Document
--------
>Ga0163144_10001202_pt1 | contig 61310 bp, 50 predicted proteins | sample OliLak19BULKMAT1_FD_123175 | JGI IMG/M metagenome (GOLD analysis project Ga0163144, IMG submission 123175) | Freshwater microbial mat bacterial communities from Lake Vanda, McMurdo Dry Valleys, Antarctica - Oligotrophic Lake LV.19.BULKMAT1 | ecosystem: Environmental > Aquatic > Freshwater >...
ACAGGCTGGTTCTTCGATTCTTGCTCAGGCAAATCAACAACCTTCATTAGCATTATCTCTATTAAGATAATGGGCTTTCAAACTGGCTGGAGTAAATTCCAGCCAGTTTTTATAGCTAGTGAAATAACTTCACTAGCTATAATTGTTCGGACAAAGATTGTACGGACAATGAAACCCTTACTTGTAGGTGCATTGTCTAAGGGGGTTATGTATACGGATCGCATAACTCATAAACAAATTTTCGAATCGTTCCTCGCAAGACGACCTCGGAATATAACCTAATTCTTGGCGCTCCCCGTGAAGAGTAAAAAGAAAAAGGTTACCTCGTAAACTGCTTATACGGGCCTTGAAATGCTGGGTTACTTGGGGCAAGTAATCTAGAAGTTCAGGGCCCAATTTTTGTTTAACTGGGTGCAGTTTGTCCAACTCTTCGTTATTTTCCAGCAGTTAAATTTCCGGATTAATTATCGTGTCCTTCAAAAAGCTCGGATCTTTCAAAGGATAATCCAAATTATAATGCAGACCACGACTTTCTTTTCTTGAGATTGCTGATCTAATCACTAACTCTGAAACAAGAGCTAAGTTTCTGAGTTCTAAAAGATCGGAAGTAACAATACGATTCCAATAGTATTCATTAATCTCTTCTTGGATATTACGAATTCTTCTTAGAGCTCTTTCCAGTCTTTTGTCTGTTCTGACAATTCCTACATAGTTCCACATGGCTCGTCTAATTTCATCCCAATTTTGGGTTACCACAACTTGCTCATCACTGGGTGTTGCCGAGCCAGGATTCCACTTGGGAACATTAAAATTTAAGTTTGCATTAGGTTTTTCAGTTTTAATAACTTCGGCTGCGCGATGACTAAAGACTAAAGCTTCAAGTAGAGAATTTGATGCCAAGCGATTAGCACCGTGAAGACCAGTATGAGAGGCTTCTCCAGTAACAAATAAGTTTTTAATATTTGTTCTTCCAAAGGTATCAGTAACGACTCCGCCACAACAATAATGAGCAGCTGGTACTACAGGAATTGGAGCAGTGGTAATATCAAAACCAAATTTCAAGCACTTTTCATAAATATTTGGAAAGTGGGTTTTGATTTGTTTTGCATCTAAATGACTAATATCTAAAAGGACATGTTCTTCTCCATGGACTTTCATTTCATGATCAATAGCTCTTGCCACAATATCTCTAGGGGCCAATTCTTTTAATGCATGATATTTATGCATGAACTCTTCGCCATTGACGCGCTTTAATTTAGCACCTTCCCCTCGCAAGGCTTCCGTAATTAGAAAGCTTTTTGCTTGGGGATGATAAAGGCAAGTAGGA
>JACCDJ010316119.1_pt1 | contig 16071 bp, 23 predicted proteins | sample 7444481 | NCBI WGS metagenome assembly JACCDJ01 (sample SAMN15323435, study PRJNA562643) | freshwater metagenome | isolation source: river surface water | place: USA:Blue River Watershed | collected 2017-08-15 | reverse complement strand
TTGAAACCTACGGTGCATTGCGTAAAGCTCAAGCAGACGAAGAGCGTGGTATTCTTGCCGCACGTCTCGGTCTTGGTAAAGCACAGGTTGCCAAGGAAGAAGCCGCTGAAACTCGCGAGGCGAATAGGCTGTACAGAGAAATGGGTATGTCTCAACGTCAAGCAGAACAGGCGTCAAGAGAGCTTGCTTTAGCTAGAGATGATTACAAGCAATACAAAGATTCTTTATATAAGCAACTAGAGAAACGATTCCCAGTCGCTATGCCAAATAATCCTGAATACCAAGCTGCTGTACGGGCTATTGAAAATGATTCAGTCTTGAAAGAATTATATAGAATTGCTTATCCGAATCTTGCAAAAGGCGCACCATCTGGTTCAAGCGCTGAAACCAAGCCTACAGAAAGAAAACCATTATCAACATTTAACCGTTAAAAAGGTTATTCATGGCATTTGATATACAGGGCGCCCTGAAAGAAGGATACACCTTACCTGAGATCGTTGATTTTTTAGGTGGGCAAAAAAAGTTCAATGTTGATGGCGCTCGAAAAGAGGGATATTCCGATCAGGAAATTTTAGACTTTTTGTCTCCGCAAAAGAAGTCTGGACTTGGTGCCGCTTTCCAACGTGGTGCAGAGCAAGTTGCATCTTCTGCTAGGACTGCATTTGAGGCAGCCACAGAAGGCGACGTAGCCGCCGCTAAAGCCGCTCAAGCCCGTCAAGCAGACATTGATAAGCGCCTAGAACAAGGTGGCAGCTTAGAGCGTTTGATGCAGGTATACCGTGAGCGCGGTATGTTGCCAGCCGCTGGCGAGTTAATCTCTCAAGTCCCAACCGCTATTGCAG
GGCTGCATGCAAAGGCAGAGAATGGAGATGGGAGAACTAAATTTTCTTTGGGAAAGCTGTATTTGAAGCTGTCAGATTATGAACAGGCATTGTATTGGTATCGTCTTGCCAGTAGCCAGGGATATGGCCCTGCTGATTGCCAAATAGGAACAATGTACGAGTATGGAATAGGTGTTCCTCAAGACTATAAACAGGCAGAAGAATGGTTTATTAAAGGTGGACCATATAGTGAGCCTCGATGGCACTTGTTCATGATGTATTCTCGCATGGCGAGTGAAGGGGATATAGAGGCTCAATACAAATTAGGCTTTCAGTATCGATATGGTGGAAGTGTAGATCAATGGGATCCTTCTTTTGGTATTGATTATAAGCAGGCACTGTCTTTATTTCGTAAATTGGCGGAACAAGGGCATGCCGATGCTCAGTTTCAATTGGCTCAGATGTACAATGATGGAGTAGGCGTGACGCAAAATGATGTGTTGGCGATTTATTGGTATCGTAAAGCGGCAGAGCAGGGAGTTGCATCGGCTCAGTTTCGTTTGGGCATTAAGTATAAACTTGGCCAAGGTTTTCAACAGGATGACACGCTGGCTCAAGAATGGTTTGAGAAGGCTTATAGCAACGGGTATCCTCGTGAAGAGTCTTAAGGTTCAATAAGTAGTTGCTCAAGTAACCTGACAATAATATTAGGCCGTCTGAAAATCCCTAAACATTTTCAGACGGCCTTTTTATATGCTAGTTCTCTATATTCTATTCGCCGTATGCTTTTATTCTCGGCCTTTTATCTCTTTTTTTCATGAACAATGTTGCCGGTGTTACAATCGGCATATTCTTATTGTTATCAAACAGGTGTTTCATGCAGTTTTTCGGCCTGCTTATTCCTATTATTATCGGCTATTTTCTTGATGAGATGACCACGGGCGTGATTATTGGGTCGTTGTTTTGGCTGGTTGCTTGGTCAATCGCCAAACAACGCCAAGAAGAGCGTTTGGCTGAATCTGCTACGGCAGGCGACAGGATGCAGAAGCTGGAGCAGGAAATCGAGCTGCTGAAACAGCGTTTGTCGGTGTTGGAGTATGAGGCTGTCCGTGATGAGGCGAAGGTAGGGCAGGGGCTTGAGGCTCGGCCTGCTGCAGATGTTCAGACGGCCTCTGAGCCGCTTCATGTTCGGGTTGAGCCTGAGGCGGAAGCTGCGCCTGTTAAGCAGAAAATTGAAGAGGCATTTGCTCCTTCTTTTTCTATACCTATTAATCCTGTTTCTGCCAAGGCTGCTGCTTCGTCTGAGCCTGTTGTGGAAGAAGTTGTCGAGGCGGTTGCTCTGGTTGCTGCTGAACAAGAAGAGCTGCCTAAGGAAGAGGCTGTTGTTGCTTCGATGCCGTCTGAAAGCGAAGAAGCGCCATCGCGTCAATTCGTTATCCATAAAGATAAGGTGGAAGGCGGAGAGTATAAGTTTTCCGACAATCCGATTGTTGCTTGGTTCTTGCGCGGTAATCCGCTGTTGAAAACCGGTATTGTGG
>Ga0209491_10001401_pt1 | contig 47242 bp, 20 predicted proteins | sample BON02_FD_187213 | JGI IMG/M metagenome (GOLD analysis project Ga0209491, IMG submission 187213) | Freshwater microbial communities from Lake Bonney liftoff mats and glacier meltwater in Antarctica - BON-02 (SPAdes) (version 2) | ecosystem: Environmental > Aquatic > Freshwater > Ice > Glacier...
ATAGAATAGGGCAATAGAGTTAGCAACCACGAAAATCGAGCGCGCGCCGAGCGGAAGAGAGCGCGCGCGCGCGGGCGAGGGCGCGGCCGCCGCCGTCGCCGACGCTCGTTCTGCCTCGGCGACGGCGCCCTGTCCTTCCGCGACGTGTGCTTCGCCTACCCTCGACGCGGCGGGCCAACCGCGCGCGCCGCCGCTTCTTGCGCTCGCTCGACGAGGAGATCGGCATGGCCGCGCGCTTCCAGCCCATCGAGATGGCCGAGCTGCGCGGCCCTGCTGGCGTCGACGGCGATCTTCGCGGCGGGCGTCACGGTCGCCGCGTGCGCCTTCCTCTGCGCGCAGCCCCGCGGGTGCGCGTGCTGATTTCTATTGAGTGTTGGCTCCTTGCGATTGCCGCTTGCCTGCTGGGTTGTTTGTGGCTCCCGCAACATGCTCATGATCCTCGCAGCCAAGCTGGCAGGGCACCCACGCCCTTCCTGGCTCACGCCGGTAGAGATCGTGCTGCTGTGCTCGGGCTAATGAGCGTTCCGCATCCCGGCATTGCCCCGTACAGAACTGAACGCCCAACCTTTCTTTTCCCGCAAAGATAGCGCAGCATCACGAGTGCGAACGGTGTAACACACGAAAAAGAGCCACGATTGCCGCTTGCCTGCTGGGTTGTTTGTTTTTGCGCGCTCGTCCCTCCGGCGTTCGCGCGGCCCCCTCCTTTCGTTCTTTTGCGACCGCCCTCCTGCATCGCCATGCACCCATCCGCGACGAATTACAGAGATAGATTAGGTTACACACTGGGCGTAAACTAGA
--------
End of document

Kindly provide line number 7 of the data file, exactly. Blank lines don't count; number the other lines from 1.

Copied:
ATAGAATAGGGCAATAGAGTTAGCAACCACGAAAATCGAGCGCGCGCCGAGCGGAAGAGAGCGCGCGCGCGCGGGCGAGGGCGCGGCCGCCGCCGTCGCCGACGCTCGTTCTGCCTCGGCGACGGCGCCCTGTCCTTCCGCGACGTGTGCTTCGCCTACCCTCGACGCGGCGGGCCAACCGCGCGCGCCGCCGCTTCTTGCGCTCGCTCGACGAGGAGATCGGCATGGCCGCGCGCTTCCAGCCCATCGAGATGGCCGAGCTGCGCGGCCCTGCTGGCGTCGACGGCGATCTTCGCGGCGGGCGTCACGGTCGCCGCGTGCGCCTTCCTCTGCGCGCAGCCCCGCGGGTGCGCGTGCTGATTTCTATTGAGTGTTGGCTCCTTGCGATTGCCGCTTGCCTGCTGGGTTGTTTGTGGCTCCCGCAACATGCTCATGATCCTCGCAGCCAAGCTGGCAGGGCACCCACGCCCTTCCTGGCTCACGCCGGTAGAGATCGTGCTGCTGTGCTCGGGCTAATGAGCGTTCCGCATCCCGGCATTGCCCCGTACAGAACTGAACGCCCAACCTTTCTTTTCCCGCAAAGATAGCGCAGCATCACGAGTGCGAACGGTGTAACACACGAAAAAGAGCCACGATTGCCGCTTGCCTGCTGGGTTGTTTGTTTTTGCGCGCTCGTCCCTCCGGCGTTCGCGCGGCCCCCTCCTTTCGTTCTTTTGCGACCGCCCTCCTGCATCGCCATGCACCCATCCGCGACGAATTACAGAGATAGATTAGGTTACACACTGGGCGTAAACTAGA